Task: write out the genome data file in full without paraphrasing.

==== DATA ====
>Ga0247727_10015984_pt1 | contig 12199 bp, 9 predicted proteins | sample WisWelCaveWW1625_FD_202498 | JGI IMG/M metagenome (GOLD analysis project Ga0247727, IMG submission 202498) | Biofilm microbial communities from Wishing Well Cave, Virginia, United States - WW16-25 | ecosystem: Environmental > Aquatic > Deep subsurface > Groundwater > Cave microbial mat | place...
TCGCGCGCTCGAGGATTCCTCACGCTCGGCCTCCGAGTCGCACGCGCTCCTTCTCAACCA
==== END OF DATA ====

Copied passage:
>Ga0247727_10015984_pt1 | contig 12199 bp, 9 predicted proteins | sample WisWelCaveWW1625_FD_202498 | JGI IMG/M metagenome (GOLD analysis project Ga0247727, IMG submission 202498) | Biofilm microbial communities from Wishing Well Cave, Virginia, United States - WW16-25 | ecosystem: Environmental > Aquatic > Deep subsurface > Groundwater > Cave microbial mat | place...
TCGCGCGCTCGAGGATTCCTCACGCTCGGCCTCCGAGTCGCACGCGCTCCTTCTCAACCA